The route I took was part of I-15 for about twenty miles. Posted speed limit was 80, I’d never seen that before. For me, 80 was a suggestion, not a law. I cruised along at about 95 or so. Then off the Interstate and back onto two lane roads, drove them as fast as practical, through Utah coal country, over mountain passes, along snowy mountain tops. I pulled into the Courtyard by Marriott just after 3:00, checked in, took a mental diagnostic. It was okay, I was okay, I was going to make it home.


Touching down at SFO about 9:30 am Thursday, I hurried to get my bag, to my car and head home. I kissed the front steps, hugged the air inside my house, noted the familiar and appreciated it more than ever. Then, off to my doctor who was awaiting me with more tests, more samples, more possibilities checked off the list of what I had, or did have. Bacterial infection of some kind or another, we’ll never know. What I know is that Arizona and Utah returned to flyover states in my mind. No inking to ever go back and complete the odyssey.

A quick visit to Chile

8 of us. Barreling down some back road in central Chile singing “Why, why, why, Delilah?” at the tops of our limited capacity lungs. We obliterated the Tom Jones iPod rendition that blared over the speaker system in driver Oscar’s tourmobile.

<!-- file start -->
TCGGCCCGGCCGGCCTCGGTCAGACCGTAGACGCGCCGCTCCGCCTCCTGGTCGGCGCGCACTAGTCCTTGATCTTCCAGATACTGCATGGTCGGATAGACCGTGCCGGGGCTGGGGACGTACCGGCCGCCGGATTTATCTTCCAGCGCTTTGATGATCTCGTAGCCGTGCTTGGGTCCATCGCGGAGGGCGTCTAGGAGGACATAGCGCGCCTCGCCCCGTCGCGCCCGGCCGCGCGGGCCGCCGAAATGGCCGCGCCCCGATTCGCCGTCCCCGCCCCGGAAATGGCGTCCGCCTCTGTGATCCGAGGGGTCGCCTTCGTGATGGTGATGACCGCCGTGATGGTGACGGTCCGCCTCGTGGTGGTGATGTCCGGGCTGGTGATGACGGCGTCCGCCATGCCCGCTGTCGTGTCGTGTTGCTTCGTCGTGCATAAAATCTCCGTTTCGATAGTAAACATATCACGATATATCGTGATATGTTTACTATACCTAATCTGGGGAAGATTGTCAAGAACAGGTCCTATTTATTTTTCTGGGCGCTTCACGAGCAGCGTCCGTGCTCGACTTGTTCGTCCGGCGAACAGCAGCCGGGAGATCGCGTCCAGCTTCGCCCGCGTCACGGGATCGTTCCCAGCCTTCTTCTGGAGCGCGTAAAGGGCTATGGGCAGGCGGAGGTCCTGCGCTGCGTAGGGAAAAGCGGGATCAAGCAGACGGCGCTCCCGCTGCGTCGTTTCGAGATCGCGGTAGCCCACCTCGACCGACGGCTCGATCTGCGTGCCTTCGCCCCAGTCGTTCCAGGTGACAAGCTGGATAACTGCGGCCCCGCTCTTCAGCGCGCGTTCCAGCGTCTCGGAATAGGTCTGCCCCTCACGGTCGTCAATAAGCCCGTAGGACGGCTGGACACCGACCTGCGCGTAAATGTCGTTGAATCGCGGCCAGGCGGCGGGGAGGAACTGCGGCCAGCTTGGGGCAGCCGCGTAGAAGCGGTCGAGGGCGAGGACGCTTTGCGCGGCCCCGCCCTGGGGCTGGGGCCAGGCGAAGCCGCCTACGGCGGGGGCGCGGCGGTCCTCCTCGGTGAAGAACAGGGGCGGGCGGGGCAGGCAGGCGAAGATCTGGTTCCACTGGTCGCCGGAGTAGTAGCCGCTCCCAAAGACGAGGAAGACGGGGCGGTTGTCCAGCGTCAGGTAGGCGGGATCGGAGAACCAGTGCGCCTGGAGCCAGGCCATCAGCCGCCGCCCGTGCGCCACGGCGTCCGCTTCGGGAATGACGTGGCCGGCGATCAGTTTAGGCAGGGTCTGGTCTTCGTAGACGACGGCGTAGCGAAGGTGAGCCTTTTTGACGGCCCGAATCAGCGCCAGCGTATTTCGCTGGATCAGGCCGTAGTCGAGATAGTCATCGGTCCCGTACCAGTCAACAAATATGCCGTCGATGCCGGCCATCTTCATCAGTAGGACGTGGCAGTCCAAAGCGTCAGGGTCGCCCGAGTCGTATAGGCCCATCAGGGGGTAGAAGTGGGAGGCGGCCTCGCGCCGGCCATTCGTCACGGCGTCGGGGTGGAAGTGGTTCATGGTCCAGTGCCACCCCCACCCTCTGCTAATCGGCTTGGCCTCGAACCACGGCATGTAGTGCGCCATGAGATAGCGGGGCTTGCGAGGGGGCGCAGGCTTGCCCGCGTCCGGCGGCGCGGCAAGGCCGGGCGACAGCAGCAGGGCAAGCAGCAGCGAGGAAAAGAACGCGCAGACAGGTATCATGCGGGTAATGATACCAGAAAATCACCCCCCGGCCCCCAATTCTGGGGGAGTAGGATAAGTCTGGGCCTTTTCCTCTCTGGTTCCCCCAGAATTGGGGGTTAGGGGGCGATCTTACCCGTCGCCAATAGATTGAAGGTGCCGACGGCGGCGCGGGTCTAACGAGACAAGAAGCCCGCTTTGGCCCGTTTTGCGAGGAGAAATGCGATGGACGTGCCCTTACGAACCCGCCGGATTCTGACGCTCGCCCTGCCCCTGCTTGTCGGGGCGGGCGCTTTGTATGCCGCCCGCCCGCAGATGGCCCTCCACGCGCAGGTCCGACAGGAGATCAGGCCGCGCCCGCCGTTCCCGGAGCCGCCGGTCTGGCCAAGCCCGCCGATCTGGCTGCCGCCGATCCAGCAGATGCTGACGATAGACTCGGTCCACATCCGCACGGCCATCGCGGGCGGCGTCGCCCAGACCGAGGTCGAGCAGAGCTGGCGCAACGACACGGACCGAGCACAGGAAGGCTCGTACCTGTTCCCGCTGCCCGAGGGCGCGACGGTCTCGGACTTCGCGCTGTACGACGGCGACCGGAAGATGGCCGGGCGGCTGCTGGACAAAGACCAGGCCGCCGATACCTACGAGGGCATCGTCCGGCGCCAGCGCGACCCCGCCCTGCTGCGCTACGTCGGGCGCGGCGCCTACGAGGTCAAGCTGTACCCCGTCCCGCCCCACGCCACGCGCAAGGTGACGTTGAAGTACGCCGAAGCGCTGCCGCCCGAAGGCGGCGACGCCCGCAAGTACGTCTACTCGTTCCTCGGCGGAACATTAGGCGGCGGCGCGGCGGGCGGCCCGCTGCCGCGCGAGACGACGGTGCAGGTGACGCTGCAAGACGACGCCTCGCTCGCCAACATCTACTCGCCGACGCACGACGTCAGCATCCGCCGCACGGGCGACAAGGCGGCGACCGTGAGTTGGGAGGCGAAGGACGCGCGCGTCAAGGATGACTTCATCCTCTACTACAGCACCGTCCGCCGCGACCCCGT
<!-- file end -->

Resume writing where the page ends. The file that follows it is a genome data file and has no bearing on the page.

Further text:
Not exactly Ken Kesey’s band of Merry Pranksters, we were too conservative, too old, and possibly too wise for illicit drugs. Nonetheless, it wasn’t quite noon and we were, if not shitfaced, then well on our way. We had already visited two wineries in the Maipo Valley that morning.


The Chilean wine makers were extremely cordial and proud of their output but, truthfully, their wines are still lightweights in the wine world, and nothing I tasted was worthy of laying down for more than a year. Yet, they were eminently drinkable, light, fruit forward, with alcohol levels a sane13.5 percent. The tasting rooms provided spittoons but we managed to slosh down whatever was poured in our glasses and they weren’t chintzy with their pours.